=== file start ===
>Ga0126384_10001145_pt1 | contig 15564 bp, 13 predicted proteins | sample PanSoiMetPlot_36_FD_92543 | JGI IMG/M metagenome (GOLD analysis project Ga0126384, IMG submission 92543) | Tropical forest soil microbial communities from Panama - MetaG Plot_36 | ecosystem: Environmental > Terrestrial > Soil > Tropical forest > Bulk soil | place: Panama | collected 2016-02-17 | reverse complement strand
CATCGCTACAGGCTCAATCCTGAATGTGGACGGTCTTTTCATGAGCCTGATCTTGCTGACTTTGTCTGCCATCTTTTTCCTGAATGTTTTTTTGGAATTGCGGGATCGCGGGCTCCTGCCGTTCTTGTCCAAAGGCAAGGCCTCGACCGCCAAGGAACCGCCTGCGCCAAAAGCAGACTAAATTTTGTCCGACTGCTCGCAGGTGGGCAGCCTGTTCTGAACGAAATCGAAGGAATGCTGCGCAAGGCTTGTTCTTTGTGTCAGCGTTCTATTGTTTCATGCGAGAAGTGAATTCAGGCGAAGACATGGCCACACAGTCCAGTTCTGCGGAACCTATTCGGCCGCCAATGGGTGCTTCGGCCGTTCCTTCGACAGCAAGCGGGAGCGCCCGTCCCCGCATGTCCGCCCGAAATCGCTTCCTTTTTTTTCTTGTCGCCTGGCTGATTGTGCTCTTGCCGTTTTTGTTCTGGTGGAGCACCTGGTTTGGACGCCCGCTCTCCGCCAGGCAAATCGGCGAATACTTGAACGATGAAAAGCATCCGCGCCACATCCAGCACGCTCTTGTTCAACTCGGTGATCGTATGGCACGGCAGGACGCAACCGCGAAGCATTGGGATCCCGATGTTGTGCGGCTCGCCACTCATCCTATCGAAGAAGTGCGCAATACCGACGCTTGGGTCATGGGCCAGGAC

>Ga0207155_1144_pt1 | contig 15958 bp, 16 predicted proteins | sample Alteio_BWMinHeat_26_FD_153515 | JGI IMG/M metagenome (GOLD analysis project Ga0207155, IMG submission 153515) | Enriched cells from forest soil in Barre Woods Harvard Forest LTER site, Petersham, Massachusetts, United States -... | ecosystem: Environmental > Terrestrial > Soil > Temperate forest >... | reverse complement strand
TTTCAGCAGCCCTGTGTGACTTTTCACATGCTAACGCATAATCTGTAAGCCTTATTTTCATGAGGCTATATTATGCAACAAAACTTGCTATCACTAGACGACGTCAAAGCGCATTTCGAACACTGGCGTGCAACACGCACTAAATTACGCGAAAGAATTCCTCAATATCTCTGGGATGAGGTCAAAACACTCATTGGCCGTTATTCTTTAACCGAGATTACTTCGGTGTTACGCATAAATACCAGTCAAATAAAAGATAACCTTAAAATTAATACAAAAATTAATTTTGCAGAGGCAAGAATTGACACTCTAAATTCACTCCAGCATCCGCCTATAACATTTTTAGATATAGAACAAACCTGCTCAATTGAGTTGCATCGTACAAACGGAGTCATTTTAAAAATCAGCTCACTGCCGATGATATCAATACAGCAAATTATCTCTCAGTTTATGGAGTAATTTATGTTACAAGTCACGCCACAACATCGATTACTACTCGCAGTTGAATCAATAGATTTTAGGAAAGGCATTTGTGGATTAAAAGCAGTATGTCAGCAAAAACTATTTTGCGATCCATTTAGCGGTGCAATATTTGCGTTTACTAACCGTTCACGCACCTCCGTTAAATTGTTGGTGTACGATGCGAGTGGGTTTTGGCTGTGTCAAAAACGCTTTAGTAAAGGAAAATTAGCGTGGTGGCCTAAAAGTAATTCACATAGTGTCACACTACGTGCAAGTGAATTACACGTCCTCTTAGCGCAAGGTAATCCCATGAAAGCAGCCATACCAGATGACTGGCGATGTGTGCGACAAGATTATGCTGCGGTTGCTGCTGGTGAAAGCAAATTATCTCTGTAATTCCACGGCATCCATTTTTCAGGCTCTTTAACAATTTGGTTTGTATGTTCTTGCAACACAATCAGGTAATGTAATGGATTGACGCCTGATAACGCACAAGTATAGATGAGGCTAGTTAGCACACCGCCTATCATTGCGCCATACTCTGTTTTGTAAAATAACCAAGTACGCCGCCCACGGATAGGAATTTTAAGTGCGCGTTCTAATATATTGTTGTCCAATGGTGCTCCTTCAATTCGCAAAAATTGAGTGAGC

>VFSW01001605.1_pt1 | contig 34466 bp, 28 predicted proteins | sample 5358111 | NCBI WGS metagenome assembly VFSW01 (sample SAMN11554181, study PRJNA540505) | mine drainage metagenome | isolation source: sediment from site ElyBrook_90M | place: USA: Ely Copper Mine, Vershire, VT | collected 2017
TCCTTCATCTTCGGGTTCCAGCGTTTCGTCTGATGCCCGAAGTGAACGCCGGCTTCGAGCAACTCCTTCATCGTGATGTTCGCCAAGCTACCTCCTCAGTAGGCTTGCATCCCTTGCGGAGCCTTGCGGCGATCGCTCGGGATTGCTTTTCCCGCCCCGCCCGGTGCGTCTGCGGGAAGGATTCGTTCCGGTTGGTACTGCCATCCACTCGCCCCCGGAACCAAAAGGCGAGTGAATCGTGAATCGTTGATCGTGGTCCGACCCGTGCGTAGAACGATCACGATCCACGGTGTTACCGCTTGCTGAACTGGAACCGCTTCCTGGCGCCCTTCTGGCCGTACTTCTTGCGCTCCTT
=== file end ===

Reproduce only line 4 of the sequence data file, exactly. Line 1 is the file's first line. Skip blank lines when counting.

TTTCAGCAGCCCTGTGTGACTTTTCACATGCTAACGCATAATCTGTAAGCCTTATTTTCATGAGGCTATATTATGCAACAAAACTTGCTATCACTAGACGACGTCAAAGCGCATTTCGAACACTGGCGTGCAACACGCACTAAATTACGCGAAAGAATTCCTCAATATCTCTGGGATGAGGTCAAAACACTCATTGGCCGTTATTCTTTAACCGAGATTACTTCGGTGTTACGCATAAATACCAGTCAAATAAAAGATAACCTTAAAATTAATACAAAAATTAATTTTGCAGAGGCAAGAATTGACACTCTAAATTCACTCCAGCATCCGCCTATAACATTTTTAGATATAGAACAAACCTGCTCAATTGAGTTGCATCGTACAAACGGAGTCATTTTAAAAATCAGCTCACTGCCGATGATATCAATACAGCAAATTATCTCTCAGTTTATGGAGTAATTTATGTTACAAGTCACGCCACAACATCGATTACTACTCGCAGTTGAATCAATAGATTTTAGGAAAGGCATTTGTGGATTAAAAGCAGTATGTCAGCAAAAACTATTTTGCGATCCATTTAGCGGTGCAATATTTGCGTTTACTAACCGTTCACGCACCTCCGTTAAATTGTTGGTGTACGATGCGAGTGGGTTTTGGCTGTGTCAAAAACGCTTTAGTAAAGGAAAATTAGCGTGGTGGCCTAAAAGTAATTCACATAGTGTCACACTACGTGCAAGTGAATTACACGTCCTCTTAGCGCAAGGTAATCCCATGAAAGCAGCCATACCAGATGACTGGCGATGTGTGCGACAAGATTATGCTGCGGTTGCTGCTGGTGAAAGCAAATTATCTCTGTAATTCCACGGCATCCATTTTTCAGGCTCTTTAACAATTTGGTTTGTATGTTCTTGCAACACAATCAGGTAATGTAATGGATTGACGCCTGATAACGCACAAGTATAGATGAGGCTAGTTAGCACACCGCCTATCATTGCGCCATACTCTGTTTTGTAAAATAACCAAGTACGCCGCCCACGGATAGGAATTTTAAGTGCGCGTTCTAATATATTGTTGTCCAATGGTGCTCCTTCAATTCGCAAAAATTGAGTGAGC